Gerhard Richter's installation is like a peek behind the scenes of this artist's official output. Entitled Atlas, it is a huge, eye-straining collection of thousands of the snapshots and news photographs he has used as source material for the coldly scientific paintings he has been turning out for the past 30 years. Just as a documentation of the oddness of everyday life and the way fashions in sideburns come and go, it's an experience. But a lot of the material is very touchingly studio-worn, grubby with paint marks and the remains of bits of masking tape, and, on the whole, there's a warmth and intimacy and curiosity-appeal to Atlas - for all its grand scale - which is often lacking in Richter's finished products.

The Cologne artist Rosemarie Trockl's House For Pigs and People - which she designed with an architect collaborator, Carsten Hoeller - is literally a house for pigs, which people can view through a very large sheet of mirrored glass, so that the pigs, with their newly born piglets, can't see the people.

A sculpture by Martin Kippenberger, another Cologne artist (who died earlier this year, still in his mid-forties) appears in one of the fields outside the main Dokumenta site. As usual with this artist, the meaning is vague, or fluid, or something. A big white metal structure like the entrance to a European metro station with a padlocked gate, it is planted in green grass, as if it might lead down into the earth. It includes a kind of Brutalist, Fifties-style logo in the metalwork - a milky bosom and a hammer. Strange, funny, sad.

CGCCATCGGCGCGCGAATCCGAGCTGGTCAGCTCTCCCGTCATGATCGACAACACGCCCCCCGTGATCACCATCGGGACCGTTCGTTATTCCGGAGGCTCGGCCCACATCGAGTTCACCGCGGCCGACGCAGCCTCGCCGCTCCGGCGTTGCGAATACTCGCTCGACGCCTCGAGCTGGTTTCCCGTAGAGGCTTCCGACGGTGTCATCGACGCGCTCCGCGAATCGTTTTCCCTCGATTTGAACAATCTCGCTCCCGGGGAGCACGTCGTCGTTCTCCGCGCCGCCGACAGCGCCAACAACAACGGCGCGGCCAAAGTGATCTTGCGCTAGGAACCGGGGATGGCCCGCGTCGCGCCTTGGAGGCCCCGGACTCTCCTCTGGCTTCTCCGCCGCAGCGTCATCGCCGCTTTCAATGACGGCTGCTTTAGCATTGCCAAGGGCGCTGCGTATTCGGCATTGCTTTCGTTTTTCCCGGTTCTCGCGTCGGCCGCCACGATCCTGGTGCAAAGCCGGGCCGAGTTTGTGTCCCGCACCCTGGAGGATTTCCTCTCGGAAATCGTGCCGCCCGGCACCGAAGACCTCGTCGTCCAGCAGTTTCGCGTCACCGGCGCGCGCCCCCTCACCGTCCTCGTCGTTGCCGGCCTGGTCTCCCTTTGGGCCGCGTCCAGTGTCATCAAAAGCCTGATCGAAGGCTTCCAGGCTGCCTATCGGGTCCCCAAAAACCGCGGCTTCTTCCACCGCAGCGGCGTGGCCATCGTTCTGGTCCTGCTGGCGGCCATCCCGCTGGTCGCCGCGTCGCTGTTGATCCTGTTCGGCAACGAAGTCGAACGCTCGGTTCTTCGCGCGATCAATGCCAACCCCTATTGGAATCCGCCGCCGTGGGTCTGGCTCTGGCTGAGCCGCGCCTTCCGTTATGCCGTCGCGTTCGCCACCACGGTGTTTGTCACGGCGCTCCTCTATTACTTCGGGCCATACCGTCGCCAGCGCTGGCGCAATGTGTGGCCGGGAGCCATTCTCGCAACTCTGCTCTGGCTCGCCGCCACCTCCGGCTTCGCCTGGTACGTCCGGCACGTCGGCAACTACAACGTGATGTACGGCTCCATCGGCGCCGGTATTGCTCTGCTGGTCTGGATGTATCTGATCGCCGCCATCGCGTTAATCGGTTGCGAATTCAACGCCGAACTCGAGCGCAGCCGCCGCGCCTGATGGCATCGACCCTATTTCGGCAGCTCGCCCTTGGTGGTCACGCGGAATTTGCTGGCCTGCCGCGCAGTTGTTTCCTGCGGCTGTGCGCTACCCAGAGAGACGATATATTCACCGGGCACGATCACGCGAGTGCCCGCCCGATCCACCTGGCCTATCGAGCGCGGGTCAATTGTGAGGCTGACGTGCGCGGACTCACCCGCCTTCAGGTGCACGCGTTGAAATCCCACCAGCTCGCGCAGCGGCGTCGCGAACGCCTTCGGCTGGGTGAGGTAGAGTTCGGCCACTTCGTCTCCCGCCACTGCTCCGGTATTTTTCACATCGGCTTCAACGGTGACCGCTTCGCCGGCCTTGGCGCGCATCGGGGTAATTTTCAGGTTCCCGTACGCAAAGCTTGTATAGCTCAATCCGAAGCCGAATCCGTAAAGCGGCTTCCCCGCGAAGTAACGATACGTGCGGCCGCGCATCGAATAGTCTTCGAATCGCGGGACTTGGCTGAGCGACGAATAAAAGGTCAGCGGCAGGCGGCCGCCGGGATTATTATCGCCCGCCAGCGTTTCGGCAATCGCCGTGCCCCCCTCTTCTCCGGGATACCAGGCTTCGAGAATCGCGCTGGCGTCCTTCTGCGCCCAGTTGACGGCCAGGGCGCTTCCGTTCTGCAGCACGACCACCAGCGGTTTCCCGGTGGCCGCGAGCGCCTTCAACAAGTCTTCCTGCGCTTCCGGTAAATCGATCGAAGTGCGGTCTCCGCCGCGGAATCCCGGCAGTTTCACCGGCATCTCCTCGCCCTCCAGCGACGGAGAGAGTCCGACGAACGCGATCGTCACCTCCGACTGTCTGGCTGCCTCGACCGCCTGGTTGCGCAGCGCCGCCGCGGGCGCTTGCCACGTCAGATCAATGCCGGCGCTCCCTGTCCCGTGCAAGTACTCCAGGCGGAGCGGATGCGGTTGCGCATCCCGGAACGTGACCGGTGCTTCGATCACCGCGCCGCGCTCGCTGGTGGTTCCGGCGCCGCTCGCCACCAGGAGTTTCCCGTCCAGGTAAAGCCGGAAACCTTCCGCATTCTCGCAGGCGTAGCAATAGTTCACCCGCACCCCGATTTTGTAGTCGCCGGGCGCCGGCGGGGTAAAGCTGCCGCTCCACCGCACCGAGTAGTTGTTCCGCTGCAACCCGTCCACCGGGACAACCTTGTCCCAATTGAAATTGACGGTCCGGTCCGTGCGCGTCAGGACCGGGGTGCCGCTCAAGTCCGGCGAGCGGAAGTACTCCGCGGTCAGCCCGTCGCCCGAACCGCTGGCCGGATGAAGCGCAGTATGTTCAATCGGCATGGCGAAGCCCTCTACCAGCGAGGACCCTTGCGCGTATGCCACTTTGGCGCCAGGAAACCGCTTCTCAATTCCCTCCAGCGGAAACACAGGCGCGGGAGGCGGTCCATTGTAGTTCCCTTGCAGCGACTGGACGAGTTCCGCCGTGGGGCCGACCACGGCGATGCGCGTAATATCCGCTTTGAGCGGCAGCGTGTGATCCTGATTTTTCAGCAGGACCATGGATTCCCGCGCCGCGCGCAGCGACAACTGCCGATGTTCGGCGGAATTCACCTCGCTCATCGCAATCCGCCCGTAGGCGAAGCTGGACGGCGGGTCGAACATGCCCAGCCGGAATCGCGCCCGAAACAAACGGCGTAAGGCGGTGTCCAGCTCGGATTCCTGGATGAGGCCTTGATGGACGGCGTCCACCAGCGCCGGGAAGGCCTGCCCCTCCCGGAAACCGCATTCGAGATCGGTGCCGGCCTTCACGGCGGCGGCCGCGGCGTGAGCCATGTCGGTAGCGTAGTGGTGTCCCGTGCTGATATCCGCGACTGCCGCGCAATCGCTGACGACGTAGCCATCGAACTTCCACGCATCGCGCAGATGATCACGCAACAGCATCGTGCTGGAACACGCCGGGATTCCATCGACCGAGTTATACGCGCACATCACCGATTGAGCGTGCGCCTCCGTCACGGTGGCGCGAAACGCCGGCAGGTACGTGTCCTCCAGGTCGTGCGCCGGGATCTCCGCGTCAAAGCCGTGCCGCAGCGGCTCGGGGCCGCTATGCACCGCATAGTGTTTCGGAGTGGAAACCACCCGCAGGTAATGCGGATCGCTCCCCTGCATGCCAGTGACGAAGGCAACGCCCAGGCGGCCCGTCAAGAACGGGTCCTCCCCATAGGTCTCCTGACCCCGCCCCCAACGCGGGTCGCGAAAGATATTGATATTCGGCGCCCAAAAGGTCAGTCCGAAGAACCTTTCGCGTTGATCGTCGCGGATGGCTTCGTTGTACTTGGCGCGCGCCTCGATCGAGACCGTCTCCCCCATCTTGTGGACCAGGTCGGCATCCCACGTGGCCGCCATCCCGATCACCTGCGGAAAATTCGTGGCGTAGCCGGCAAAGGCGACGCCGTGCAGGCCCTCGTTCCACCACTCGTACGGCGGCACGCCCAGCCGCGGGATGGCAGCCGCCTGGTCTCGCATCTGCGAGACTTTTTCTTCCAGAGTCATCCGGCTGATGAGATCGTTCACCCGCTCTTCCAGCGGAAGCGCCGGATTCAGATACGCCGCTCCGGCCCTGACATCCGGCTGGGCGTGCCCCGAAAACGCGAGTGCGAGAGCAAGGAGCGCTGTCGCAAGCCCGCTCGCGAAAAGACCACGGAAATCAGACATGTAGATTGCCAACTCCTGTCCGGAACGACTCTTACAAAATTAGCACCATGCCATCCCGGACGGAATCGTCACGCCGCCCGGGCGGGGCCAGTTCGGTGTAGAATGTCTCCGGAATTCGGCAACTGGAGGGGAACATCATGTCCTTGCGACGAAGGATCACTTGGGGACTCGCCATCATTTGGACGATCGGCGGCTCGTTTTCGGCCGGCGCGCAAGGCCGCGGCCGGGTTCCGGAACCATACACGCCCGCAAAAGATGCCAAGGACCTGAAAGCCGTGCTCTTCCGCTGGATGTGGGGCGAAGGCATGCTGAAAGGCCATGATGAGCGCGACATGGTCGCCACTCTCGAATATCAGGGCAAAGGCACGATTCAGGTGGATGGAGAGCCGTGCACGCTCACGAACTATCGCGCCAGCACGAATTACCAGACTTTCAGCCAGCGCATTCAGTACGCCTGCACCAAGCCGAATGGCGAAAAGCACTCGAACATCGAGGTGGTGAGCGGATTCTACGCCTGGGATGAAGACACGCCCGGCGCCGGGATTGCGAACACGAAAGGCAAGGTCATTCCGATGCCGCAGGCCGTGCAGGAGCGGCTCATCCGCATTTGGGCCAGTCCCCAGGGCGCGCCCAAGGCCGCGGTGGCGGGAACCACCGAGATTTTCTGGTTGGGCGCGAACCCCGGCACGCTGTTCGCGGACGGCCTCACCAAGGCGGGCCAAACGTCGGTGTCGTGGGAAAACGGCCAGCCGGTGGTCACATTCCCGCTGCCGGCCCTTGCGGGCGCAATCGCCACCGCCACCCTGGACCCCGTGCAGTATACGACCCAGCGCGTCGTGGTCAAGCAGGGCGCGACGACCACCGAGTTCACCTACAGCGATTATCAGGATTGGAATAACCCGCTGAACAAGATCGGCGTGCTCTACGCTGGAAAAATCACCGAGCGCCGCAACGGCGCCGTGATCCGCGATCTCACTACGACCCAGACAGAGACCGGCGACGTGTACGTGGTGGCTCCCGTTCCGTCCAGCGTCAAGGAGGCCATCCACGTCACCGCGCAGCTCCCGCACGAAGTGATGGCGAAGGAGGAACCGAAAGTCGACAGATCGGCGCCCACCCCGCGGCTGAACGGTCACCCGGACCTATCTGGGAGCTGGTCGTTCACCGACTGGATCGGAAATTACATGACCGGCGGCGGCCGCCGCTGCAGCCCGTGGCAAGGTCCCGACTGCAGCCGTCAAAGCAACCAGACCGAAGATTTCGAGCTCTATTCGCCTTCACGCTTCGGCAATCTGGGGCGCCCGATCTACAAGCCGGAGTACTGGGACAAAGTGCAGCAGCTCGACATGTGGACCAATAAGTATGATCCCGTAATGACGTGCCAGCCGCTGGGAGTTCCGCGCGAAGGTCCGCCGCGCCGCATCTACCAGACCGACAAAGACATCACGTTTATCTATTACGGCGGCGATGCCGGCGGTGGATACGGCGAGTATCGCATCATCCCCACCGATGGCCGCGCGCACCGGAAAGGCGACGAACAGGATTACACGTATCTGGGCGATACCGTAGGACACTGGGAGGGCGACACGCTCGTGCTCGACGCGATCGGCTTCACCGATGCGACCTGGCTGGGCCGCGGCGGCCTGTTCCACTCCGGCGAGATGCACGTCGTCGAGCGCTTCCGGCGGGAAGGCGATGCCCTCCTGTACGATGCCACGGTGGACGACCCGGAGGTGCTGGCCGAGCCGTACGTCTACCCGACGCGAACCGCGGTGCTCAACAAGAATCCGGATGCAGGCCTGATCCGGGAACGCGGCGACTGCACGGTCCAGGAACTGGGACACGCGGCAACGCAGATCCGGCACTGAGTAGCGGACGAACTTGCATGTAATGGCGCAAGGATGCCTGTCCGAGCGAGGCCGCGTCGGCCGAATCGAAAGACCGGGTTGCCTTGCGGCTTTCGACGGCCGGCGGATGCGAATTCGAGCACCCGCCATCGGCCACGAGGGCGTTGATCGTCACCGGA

Siobhan Hapaska, who was born in Ireland and moved to London from Belfast in the Eighties, has been given a whole, gallery-sized space for three of her sculptures. They mix hi-tech forms with odd, dreamy atmospheres, suggestive of far-away places and sudden changes in temperature: desert, ocean, ice. A lot of this year's Dokumenta is about travel, or more precisely about how ideas of travel can be accessed by modern communications technology without anyone having to go anywhere. In many cases you get the idea pretty quickly - "Aha! Travel!" - but then wonder why it's being presented to you: "Er, so what?" Hapaska's art, which can sometimes seem inhumanly streamlined and mysterious (rather than mystifying), is positively romantic and mysterious (rather than mystifying) in this context.

And what about those videos? Yes, they tended to drone on boringly. But one of them was the most instantly pleasurable work in the show. Dial H-I-S-T-O-R-Y is a collage of clips, masterfully paced and edited by Johan Grimonprez, a Trinidad-born artist who lives in Ghent, Belgium. Made over a period of two years, it shows a fabulously jangled and fractured narrative about plane-hijacking in the Seventies and is an exercise in style - the styles of hijackers, of air hostesses, of hair, of guns, of political rhetoric, and of TV ads, stings and jingles. Strange, funny, kitsch, brilliant, labour-intensive and kind of pointless. But worth seeing.

`Dokumenta 10' runs to the end of September.